Tuesday, UW System President Ray Cross sent a letter to the state legislature and Gov. Tony Evers which would allow the system to move the start date of the semester.
Though the system hasn’t made any fall semester plans beyond Cross saying back in May they fully expect to reopen, the letter requested the state legislature allow the system’s schools’ flexibility to shift the start of their fall term. Right now, the UW System schools cannot start until September 1, according to an existing statue. This legislation would remove that statue for the 2020-2021 school year only.
“Many experts expect a spike in coronavirus cases to occur in late fall, so many institutions want to start classes early and use an expedited schedule to get through the entire semester by Thanksgiving,” Cross said in the letter.
The system’s campuses may want the flexibility to begin a week or two early, since COVID-19 cases could spike in the late fall, UW System Media Relations Director Mark Pitsch said in an email to The Herald.
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Many schools across the country are modifying the duration of their academic year. Notre Dame, the University of South Carolina, Syracuse, Duke and the University of Virginia are among schools planning on starting the semester early and ending their semester by Thanksgiving.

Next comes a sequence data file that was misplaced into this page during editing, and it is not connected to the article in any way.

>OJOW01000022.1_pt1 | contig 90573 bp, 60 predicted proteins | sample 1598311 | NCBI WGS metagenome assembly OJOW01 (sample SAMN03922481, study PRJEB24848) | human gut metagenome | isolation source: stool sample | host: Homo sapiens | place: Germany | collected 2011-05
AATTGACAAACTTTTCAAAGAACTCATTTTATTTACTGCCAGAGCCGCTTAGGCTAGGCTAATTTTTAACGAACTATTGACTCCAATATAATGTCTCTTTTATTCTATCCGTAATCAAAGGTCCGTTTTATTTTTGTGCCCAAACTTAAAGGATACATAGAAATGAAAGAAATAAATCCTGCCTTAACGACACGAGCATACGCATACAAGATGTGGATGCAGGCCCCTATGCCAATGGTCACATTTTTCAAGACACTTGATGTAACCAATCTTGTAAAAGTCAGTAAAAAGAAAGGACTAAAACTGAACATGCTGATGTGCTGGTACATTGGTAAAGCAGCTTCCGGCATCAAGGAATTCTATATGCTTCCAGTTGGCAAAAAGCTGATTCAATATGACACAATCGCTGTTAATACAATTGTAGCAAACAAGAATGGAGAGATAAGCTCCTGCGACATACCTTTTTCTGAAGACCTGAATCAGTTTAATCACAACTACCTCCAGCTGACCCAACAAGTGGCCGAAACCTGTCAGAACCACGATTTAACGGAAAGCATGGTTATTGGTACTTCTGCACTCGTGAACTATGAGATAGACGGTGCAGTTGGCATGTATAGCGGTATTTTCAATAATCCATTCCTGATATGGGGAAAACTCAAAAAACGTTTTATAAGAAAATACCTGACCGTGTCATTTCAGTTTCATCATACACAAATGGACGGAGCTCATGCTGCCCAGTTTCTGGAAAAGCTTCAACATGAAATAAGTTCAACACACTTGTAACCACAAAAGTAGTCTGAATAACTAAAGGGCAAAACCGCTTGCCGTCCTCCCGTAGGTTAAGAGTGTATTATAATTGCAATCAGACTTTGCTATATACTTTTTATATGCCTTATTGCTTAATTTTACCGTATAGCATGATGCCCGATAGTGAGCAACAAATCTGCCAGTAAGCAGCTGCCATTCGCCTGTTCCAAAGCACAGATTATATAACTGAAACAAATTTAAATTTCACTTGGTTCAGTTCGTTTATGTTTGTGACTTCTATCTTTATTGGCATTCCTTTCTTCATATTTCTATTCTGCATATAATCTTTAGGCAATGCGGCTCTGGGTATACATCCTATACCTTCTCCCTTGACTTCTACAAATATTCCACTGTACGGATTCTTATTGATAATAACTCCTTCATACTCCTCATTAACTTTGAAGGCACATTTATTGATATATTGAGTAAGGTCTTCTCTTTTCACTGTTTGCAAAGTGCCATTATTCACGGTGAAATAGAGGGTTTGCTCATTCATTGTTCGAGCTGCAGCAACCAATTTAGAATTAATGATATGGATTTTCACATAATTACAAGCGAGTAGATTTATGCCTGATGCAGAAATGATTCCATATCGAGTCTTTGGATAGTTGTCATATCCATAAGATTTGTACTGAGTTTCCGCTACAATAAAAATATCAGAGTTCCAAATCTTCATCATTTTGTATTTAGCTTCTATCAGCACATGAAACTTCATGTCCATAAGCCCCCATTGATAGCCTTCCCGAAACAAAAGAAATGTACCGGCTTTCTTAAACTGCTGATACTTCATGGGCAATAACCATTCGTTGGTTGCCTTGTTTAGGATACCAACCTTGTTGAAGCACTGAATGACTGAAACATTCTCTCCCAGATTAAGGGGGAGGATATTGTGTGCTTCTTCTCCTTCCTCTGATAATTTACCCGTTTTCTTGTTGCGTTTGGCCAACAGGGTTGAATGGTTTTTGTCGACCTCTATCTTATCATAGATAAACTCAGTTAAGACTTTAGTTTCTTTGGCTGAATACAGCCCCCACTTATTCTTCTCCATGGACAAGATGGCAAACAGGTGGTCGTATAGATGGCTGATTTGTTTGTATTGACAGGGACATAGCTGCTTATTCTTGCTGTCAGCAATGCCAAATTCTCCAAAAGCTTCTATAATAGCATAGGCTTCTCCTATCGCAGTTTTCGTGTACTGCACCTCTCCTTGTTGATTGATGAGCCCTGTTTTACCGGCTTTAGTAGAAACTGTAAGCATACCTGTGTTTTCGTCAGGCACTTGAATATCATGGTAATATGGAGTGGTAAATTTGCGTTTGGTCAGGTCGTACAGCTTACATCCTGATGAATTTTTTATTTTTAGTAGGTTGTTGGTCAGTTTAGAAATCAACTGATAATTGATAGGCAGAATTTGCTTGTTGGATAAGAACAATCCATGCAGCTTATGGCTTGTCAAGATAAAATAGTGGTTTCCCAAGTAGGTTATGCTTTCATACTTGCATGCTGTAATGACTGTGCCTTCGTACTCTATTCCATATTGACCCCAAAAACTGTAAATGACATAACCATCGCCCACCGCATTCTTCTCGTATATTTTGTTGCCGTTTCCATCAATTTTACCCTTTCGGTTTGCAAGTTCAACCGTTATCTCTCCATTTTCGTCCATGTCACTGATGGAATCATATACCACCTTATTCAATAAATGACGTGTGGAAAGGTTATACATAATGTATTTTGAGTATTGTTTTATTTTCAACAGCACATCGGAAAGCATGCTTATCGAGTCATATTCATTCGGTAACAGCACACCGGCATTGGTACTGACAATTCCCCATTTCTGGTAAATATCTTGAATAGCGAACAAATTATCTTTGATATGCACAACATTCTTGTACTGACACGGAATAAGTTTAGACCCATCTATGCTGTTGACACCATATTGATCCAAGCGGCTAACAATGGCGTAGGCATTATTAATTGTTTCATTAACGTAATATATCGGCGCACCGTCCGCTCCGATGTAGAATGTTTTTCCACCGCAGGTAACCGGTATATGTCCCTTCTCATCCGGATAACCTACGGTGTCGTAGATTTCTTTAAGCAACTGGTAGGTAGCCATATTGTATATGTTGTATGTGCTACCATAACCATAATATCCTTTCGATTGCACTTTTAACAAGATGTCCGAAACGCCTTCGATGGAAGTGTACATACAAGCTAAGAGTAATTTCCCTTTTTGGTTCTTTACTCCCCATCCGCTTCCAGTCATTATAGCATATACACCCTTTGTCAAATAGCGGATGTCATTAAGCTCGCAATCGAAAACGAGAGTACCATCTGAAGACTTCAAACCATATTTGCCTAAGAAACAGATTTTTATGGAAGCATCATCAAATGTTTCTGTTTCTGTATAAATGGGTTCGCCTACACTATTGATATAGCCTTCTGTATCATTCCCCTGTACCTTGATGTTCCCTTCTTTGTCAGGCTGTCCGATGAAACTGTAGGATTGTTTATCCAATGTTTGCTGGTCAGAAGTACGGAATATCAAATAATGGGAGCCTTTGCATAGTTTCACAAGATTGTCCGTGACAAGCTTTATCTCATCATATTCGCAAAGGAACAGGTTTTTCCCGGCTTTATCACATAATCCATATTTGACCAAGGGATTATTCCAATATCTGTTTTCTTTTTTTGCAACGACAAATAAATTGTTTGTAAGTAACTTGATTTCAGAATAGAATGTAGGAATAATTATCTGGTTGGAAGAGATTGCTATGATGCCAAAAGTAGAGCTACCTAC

The letter also requested an open line of credit, which would allow the system to borrow money to assist with cash flow, Cross said in the letter. The state would not be held liable for any debt incurred by the system under such a credit line, instead the UW System would have to pay it.
“This will allow our institutions to use a tool, available to the private sector and other public and private institutions of higher education,” Cross said.
So far, the pandemic has saddled the UW System with losses totaling $212 million through the summer. This includes $78 million in room and board refunds for students the universities asked to leave dorms in March.
The letter referenced the recent decision by Indiana University’s Board of Trustees to allow their school to open up a $1 billion line of credit.
The letter requested regulatory relief, citing the many reports the system is required to compile under state law. Cross recommended the passage of SB-486, a bipartisan bill from 2019 that died in committee. The bill would have removed financial reporting requirements across many state agencies and boards.
Eliminating such requirements would allow the system to devote more resources towards helping students get through the pandemic and planning for the fall semester, Cross said.
“The UW System is one of the most regulated higher education systems in the country, and these reporting requirements are more burdensome during these difficult times,” Cross said.